|The surprising Eickhoff looks like a long term mid-rotation starter|
At the 2015 MLB trade deadline, the Philadelphia Phillies shipped their ace starting pitcher Cole Hamels to the Texas Rangers.
It was a crucial deal for the Phillies rebuilding program, coming as the team was dismantling the 2008 world champions and moving on from a core that had captured five straight NL East crowns.
In return for Hamels and hard-throwing reliever Jake Diekman, the Phillies received a package of five prospects. The Phils also agreed to take on the contract of injured pitcher Matt Harrison.
Those five prospects were the key to the deal for the Phillies. Those players were catcher Jorge Alfaro, outfielder Nick Williams, and pitchers Jake Thompson, Alec Asher, and Jerad Eickhoff.
No disrespect at all to Eickhoff, but he was easily the least well-known of the prospects. But having turned 25 years old just weeks prior to the deal, he was also the closest to being ready to help the Phillies in the short term.
BREAKING INTO THE BIG LEAGUES
It wouldn’t take long for Eickhoff to begin contributing in Philadelphia. Called up to make his big league debut just three weeks later, he delivered six strong innings in defeating the Miami Marlins.
Eickhoff would remain in the Phillies starting rotation for the balance of that 2015 season, essentially replacing Hamels. He delivered Quality Starts in seven of his eight outings, allowing just 40 hits over 51 innings with a 49/13 K:BB ratio.
That performance virtually assured the right-hander of a rotation role at the outset of the 2016 season. Last year, Eickhoff went 11-14 with a 3.65 ERA and 1.160 WHIP in his first full season.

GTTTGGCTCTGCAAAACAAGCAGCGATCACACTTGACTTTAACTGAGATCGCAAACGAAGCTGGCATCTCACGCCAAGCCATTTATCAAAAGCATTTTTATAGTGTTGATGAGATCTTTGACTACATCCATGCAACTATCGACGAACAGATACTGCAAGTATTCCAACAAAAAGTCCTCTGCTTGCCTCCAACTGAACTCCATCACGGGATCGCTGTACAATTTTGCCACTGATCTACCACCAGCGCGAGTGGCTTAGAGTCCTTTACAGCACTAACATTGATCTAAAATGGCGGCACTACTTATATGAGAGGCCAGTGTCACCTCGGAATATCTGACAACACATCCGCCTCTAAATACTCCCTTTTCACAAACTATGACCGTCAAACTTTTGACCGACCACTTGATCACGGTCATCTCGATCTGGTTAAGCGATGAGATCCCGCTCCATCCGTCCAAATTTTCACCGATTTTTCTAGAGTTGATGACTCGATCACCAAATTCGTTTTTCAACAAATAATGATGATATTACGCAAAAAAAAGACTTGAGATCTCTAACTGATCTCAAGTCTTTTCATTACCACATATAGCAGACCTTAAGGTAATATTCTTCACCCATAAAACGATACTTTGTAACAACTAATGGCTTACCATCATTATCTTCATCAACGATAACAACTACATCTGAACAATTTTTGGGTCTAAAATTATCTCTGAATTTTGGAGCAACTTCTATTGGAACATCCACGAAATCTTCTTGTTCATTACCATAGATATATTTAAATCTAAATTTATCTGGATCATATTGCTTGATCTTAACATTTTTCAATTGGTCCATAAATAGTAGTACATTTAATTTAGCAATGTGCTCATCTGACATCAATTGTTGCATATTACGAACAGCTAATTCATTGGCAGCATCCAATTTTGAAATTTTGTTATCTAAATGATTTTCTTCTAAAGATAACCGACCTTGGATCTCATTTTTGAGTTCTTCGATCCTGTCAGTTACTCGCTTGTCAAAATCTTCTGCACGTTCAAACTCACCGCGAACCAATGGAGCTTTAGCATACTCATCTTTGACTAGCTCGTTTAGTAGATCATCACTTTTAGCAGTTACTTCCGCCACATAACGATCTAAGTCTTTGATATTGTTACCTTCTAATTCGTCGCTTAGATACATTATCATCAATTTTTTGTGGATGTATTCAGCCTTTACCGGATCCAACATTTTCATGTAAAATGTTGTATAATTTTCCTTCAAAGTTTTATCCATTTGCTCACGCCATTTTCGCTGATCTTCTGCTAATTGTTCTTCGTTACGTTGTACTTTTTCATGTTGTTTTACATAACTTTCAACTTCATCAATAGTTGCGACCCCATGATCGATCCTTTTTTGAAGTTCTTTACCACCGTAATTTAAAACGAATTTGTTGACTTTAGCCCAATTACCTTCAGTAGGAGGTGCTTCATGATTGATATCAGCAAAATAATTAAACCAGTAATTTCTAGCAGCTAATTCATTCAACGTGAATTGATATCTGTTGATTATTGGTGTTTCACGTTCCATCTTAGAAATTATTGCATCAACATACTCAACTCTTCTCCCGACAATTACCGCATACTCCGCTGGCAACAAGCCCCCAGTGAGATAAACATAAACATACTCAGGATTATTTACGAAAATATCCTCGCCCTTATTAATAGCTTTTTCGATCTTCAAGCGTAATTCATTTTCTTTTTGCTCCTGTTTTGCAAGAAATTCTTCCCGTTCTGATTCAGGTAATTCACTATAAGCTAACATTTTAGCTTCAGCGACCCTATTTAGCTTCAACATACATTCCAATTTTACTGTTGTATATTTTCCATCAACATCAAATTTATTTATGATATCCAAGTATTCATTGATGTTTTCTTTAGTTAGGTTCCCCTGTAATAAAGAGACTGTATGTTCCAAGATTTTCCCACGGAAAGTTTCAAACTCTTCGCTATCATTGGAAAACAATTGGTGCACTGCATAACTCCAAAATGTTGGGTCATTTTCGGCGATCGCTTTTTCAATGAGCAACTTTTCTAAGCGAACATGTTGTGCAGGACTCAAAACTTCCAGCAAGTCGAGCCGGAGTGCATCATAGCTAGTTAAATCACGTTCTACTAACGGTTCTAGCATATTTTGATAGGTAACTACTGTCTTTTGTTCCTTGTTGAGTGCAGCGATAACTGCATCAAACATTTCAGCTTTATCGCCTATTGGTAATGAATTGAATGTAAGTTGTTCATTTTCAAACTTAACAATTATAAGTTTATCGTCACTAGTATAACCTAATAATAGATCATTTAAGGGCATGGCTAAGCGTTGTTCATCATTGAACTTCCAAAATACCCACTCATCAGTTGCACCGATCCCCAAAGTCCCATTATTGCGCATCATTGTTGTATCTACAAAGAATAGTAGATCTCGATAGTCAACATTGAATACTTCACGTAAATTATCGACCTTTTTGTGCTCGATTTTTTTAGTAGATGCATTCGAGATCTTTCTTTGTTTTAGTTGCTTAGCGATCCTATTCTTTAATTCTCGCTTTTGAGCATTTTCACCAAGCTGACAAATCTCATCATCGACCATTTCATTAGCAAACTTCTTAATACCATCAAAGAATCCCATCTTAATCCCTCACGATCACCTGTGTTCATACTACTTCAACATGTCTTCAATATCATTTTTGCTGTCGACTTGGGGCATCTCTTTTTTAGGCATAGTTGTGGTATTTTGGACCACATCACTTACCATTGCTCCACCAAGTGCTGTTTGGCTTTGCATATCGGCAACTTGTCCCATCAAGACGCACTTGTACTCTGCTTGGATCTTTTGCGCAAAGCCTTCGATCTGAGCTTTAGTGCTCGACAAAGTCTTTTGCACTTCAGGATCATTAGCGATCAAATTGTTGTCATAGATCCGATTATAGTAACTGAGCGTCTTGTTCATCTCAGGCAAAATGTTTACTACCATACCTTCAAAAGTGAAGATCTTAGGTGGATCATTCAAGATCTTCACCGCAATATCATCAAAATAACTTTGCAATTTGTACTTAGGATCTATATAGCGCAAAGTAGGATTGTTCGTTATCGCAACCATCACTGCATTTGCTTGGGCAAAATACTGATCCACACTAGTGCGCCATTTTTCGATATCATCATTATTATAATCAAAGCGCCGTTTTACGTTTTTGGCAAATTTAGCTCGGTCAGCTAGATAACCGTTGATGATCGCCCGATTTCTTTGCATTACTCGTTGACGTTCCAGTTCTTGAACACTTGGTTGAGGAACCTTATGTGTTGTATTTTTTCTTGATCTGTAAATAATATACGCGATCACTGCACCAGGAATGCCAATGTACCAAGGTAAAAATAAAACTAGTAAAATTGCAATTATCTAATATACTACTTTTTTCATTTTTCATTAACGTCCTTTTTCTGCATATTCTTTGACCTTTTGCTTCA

Over 33 starts, Eickhoff would allow 187 hits in 197.1 innings with a 167/42 K:BB ratio. In a season of inconsistency from most of the Phillies players, Eickhoff was both consistent and durable.
His performance wasn’t lost on Phillies manager Pete Mackanin, who was quoted early in spring training by CSN Philly’s Jim Salisbury:
SLOW START TO THE 2017 SEASON
Eickhoff has yet to register a win in the 2017 season, but that is hardly the fault of the pitcher. Over his first half-dozen starts, Eickhoff has allowed just 32 hits in 36 innings with a 33/13 K:BB ratio.
In five of his six starts, the righty has given Mackanin at least 5.2 innings. He lasted five full in the other, allowing just two hits while striking out seven against the Atlanta Braves.
The Phillies snapped a six-game losing skid with a comeback victory over the Washington Nationals on Sunday. Following an off-day today, Eickhoff will climb back on the hill at Citizens Bank Park on Tuesday night.
That next start will come against the Seattle Mariners (15-17), marking the first time that he has faced a club from the AL West Division.
Eickhoff will be looking to get himself back on track after two straight rare sub-par outings. He allowed nine earned runs over 11.1 innings in his last two starts against the high-powered Dodgers and Cubs.
KEY PART OF THE PHILLIES FUTURE
Turning 27 years of age this coming July, Eickhoff still has two more seasons before he is arbitration eligible. He cannot become a free agent until after the 2022 campaign.
While Eickhoff is not a true ace-caliber starting pitcher, he is something that every rotation in baseball needs. He is a reliable workhorse. He takes the ball every time that his turn comes, and delivers a quality outing most times out.
Considering his age, contract status, and big league history to date, the Phillies appear to have gotten a steal in that Hamels deal. Eickhoff is already paying off solidly. He should still be figuring prominently in the Phillies rotation as some of the other pieces of that deal begin to join him in the coming months and years.